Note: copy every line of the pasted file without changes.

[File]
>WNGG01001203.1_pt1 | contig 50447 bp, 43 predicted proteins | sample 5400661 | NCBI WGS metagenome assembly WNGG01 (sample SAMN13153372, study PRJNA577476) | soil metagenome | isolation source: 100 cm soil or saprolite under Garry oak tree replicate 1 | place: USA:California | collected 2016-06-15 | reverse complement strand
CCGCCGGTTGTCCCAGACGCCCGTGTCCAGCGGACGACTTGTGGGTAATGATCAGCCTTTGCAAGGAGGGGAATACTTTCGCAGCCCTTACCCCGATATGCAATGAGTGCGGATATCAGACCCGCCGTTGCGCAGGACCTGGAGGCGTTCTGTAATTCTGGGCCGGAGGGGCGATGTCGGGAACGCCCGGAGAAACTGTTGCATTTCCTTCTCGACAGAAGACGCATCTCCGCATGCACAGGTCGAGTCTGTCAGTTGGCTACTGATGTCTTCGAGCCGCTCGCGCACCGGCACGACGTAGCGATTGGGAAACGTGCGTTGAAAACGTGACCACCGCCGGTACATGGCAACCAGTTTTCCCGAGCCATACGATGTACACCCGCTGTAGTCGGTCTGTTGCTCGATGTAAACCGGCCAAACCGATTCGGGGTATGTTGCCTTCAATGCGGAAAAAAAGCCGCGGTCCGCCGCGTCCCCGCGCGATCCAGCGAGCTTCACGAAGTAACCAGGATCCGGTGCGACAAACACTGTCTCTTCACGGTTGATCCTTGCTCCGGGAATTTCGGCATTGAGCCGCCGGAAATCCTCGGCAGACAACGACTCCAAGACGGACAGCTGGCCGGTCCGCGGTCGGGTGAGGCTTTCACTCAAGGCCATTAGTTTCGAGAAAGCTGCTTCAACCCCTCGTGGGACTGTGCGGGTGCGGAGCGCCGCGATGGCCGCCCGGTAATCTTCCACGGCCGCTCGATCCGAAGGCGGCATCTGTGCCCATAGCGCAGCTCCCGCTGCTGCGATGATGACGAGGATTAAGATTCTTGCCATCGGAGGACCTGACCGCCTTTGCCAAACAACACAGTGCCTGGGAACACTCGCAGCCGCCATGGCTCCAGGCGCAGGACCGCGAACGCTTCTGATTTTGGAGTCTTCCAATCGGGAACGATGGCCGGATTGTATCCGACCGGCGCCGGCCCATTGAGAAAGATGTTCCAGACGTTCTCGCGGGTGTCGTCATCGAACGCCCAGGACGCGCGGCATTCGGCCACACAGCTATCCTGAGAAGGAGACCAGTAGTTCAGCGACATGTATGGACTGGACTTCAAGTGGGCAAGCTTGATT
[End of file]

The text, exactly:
>WNGG01001203.1_pt1 | contig 50447 bp, 43 predicted proteins | sample 5400661 | NCBI WGS metagenome assembly WNGG01 (sample SAMN13153372, study PRJNA577476) | soil metagenome | isolation source: 100 cm soil or saprolite under Garry oak tree replicate 1 | place: USA:California | collected 2016-06-15 | reverse complement strand
CCGCCGGTTGTCCCAGACGCCCGTGTCCAGCGGACGACTTGTGGGTAATGATCAGCCTTTGCAAGGAGGGGAATACTTTCGCAGCCCTTACCCCGATATGCAATGAGTGCGGATATCAGACCCGCCGTTGCGCAGGACCTGGAGGCGTTCTGTAATTCTGGGCCGGAGGGGCGATGTCGGGAACGCCCGGAGAAACTGTTGCATTTCCTTCTCGACAGAAGACGCATCTCCGCATGCACAGGTCGAGTCTGTCAGTTGGCTACTGATGTCTTCGAGCCGCTCGCGCACCGGCACGACGTAGCGATTGGGAAACGTGCGTTGAAAACGTGACCACCGCCGGTACATGGCAACCAGTTTTCCCGAGCCATACGATGTACACCCGCTGTAGTCGGTCTGTTGCTCGATGTAAACCGGCCAAACCGATTCGGGGTATGTTGCCTTCAATGCGGAAAAAAAGCCGCGGTCCGCCGCGTCCCCGCGCGATCCAGCGAGCTTCACGAAGTAACCAGGATCCGGTGCGACAAACACTGTCTCTTCACGGTTGATCCTTGCTCCGGGAATTTCGGCATTGAGCCGCCGGAAATCCTCGGCAGACAACGACTCCAAGACGGACAGCTGGCCGGTCCGCGGTCGGGTGAGGCTTTCACTCAAGGCCATTAGTTTCGAGAAAGCTGCTTCAACCCCTCGTGGGACTGTGCGGGTGCGGAGCGCCGCGATGGCCGCCCGGTAATCTTCCACGGCCGCTCGATCCGAAGGCGGCATCTGTGCCCATAGCGCAGCTCCCGCTGCTGCGATGATGACGAGGATTAAGATTCTTGCCATCGGAGGACCTGACCGCCTTTGCCAAACAACACAGTGCCTGGGAACACTCGCAGCCGCCATGGCTCCAGGCGCAGGACCGCGAACGCTTCTGATTTTGGAGTCTTCCAATCGGGAACGATGGCCGGATTGTATCCGACCGGCGCCGGCCCATTGAGAAAGATGTTCCAGACGTTCTCGCGGGTGTCGTCATCGAACGCCCAGGACGCGCGGCATTCGGCCACACAGCTATCCTGAGAAGGAGACCAGTAGTTCAGCGACATGTATGGACTGGACTTCAAGTGGGCAAGCTTGATT